“We must work with a sense of urgency to eliminate the barriers between patients and the care that they deserve and to ensure access and equity for all patients regardless of their race, background, socioeconomic status, or ZIP code.”

The solutions are clear. Dismantling societal barriers to research and treatment, providing equitable research funding, developing affordable pharmaceutical treatment options, and having honest conversations with patient communities are all necessary parts of the equation.4 Ensuring a representative population in clinical trials is particularly important, but a significant challenge, given the small number of patients with any one type of rare disease. That’s where regulatory flexibility in design and allowing a broad array of trial locations can enable researchers to have a more rigorous study, according to Alexion leaders.5

The Orphan Drug Act in 2023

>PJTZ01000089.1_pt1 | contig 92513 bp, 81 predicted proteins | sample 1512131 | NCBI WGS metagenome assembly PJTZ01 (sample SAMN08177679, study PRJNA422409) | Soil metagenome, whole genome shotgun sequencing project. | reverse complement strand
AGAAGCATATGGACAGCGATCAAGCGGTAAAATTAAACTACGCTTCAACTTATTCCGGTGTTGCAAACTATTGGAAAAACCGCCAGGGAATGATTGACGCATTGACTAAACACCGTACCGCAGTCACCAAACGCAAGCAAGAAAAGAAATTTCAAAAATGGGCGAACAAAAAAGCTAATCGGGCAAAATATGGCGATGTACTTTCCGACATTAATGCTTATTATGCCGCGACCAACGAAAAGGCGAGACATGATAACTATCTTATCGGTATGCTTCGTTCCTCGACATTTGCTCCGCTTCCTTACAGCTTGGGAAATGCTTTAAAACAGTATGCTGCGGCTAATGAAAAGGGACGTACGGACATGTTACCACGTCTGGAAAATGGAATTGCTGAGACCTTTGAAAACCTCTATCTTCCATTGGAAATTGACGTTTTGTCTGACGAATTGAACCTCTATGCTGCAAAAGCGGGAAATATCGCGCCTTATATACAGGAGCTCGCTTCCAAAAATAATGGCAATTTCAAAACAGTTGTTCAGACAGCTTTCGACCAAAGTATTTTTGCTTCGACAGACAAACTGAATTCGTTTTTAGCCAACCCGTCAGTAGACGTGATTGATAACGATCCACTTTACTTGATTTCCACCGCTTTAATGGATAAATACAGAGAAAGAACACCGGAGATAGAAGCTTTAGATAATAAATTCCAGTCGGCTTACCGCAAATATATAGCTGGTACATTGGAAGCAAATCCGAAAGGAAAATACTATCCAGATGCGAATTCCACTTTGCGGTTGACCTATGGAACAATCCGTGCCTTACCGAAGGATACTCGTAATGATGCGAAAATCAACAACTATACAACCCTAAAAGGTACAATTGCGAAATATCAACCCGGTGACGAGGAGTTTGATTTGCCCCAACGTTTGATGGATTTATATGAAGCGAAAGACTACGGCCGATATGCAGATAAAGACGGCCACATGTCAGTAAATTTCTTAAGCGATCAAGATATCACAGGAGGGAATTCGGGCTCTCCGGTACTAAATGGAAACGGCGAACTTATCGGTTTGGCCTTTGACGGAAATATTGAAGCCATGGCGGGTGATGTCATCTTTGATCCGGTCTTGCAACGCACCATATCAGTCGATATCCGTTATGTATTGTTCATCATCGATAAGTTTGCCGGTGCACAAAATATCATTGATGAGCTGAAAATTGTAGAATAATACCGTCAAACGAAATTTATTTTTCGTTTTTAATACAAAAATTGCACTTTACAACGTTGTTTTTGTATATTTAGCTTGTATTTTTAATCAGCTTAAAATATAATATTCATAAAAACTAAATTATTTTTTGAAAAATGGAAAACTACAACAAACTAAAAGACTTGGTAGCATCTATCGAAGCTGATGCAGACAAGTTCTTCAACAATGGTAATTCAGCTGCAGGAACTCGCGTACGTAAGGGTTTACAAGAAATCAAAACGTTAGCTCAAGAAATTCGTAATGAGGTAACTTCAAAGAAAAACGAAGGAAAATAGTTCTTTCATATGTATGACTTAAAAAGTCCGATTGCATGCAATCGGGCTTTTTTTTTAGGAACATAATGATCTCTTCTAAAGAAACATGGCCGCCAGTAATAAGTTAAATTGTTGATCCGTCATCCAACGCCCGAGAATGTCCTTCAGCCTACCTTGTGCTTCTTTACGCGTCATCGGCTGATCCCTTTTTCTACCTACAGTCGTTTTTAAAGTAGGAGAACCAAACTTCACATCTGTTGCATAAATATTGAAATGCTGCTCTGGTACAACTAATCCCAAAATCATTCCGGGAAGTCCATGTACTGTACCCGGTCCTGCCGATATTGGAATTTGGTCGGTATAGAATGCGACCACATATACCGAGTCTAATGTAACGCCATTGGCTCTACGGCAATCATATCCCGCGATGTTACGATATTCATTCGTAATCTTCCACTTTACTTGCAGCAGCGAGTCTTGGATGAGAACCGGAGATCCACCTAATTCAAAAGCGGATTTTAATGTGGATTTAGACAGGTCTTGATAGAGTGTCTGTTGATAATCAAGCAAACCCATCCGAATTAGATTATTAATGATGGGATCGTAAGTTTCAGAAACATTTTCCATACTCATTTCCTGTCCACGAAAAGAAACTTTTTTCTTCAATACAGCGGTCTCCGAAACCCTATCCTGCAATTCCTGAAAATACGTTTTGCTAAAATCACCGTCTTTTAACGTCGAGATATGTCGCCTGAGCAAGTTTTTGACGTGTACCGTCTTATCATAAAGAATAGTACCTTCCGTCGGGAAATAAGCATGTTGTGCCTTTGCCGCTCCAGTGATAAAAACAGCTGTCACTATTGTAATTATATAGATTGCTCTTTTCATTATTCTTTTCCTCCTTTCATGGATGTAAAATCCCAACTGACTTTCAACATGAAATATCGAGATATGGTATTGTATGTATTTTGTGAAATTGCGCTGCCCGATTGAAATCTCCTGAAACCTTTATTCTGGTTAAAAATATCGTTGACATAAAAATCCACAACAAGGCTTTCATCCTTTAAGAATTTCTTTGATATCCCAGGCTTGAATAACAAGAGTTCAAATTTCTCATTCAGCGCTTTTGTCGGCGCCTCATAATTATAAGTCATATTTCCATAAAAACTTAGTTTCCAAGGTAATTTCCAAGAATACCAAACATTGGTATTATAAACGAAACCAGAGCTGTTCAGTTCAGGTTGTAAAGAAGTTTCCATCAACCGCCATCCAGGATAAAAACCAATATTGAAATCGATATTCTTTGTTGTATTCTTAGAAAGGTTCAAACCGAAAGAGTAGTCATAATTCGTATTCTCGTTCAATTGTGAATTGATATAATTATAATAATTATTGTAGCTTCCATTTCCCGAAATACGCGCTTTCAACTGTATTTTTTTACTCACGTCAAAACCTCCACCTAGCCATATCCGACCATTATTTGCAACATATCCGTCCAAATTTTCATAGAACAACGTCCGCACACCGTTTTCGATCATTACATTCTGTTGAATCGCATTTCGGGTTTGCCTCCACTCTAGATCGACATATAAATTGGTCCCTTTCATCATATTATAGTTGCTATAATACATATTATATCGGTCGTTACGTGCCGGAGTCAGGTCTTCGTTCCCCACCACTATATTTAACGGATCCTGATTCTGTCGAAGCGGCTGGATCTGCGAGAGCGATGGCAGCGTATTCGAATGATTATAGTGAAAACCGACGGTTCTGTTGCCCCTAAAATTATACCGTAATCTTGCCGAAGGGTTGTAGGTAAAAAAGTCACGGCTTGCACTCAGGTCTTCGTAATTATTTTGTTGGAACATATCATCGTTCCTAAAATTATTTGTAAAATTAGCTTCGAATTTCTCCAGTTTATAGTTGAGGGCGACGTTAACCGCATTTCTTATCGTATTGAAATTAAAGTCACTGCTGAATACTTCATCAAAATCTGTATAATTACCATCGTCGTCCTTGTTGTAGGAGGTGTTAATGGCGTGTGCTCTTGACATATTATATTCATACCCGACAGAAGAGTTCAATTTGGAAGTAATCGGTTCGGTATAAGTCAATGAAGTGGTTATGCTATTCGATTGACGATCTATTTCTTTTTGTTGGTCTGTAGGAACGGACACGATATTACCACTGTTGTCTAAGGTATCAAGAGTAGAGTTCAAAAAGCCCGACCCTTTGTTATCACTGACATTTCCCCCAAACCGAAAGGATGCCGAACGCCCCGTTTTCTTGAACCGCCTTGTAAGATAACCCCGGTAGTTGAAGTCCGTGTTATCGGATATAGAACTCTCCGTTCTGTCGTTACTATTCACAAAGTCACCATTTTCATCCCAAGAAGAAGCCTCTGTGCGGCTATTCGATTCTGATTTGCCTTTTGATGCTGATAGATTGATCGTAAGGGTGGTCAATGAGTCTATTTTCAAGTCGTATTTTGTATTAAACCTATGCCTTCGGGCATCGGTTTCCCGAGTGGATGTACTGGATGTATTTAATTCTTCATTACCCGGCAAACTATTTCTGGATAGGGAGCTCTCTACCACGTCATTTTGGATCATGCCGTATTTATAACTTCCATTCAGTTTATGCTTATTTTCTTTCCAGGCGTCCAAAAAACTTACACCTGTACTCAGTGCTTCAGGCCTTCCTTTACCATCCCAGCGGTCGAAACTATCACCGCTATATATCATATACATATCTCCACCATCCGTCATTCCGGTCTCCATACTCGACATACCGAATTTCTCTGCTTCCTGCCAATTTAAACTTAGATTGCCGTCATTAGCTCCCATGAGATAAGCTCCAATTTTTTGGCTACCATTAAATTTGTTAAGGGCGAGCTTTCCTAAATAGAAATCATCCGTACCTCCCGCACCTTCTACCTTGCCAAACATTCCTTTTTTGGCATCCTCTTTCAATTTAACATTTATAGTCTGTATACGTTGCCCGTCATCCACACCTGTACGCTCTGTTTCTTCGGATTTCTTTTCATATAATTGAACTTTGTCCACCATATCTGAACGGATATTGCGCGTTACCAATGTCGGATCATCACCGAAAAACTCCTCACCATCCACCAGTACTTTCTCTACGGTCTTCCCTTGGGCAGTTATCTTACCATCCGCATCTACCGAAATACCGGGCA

As the Orphan Drug Act marks its 40th anniversary, Thompson reflected on how she and her organization are advocating for some of these practical steps, and the legislation’s lasting impact: “Companies like Alexion have been able to make tremendous progress in working side by side with the patient community and valued stakeholders in developing critical treatment options for rare diseases.

ODA considers the unique challenges involved with rare disease drug development, and clears pathways for companies like ours to help more rare disease patients live fuller and healthier lives. Other countries have even used ODA as a model for their own rare regulatory disease pathways.”